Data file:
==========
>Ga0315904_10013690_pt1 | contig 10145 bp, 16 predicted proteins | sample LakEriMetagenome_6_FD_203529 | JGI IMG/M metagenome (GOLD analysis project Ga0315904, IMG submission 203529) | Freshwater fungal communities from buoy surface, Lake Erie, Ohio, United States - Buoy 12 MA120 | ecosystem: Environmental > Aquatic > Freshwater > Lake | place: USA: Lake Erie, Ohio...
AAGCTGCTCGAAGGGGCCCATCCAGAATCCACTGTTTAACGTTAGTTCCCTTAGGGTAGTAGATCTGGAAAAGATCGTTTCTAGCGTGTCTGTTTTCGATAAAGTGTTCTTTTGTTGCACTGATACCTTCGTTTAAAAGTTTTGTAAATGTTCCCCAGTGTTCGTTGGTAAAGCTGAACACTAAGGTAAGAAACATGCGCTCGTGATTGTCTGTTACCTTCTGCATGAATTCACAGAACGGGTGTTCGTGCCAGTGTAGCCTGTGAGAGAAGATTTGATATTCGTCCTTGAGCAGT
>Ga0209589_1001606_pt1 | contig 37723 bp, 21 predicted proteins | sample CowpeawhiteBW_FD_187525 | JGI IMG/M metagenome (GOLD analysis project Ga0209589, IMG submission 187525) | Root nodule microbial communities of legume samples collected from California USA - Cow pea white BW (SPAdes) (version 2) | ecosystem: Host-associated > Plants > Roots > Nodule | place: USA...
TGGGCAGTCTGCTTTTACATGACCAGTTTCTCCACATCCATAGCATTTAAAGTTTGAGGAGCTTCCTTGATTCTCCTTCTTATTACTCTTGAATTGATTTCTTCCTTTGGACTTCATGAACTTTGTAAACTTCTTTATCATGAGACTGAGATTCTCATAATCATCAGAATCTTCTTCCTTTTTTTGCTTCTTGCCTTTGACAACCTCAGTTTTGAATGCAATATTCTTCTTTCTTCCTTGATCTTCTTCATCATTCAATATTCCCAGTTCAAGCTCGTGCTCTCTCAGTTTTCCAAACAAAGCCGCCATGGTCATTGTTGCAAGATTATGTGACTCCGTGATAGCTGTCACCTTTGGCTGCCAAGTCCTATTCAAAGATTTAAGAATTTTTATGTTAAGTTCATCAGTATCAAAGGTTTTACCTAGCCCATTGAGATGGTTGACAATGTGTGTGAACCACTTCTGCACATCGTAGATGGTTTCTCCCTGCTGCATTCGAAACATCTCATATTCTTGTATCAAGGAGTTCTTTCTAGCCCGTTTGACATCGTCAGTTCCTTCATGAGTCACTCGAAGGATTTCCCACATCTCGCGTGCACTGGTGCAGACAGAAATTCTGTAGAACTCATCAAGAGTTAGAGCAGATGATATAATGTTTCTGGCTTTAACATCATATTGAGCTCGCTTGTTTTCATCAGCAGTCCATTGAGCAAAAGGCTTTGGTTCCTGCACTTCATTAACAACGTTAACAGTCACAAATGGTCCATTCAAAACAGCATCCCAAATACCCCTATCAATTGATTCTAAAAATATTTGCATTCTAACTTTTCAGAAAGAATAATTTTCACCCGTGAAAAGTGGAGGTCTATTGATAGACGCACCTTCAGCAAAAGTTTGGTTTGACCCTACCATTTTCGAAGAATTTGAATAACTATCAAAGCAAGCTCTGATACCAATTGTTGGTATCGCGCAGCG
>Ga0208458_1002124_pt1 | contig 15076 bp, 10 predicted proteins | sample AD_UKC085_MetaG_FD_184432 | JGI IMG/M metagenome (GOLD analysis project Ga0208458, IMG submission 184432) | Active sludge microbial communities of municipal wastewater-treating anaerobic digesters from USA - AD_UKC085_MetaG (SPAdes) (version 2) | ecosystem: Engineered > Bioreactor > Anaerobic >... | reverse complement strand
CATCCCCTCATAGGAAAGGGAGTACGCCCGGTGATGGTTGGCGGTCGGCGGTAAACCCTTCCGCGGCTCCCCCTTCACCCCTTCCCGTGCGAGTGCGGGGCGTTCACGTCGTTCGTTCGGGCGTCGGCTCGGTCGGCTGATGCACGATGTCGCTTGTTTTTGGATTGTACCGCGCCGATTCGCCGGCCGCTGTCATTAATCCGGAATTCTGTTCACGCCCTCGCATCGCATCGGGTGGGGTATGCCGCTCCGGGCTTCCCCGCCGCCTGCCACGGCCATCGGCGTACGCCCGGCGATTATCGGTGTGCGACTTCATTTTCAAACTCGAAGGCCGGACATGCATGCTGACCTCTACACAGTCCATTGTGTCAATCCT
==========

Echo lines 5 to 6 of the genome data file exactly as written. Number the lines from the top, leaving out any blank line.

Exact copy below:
>Ga0208458_1002124_pt1 | contig 15076 bp, 10 predicted proteins | sample AD_UKC085_MetaG_FD_184432 | JGI IMG/M metagenome (GOLD analysis project Ga0208458, IMG submission 184432) | Active sludge microbial communities of municipal wastewater-treating anaerobic digesters from USA - AD_UKC085_MetaG (SPAdes) (version 2) | ecosystem: Engineered > Bioreactor > Anaerobic >... | reverse complement strand
CATCCCCTCATAGGAAAGGGAGTACGCCCGGTGATGGTTGGCGGTCGGCGGTAAACCCTTCCGCGGCTCCCCCTTCACCCCTTCCCGTGCGAGTGCGGGGCGTTCACGTCGTTCGTTCGGGCGTCGGCTCGGTCGGCTGATGCACGATGTCGCTTGTTTTTGGATTGTACCGCGCCGATTCGCCGGCCGCTGTCATTAATCCGGAATTCTGTTCACGCCCTCGCATCGCATCGGGTGGGGTATGCCGCTCCGGGCTTCCCCGCCGCCTGCCACGGCCATCGGCGTACGCCCGGCGATTATCGGTGTGCGACTTCATTTTCAAACTCGAAGGCCGGACATGCATGCTGACCTCTACACAGTCCATTGTGTCAATCCT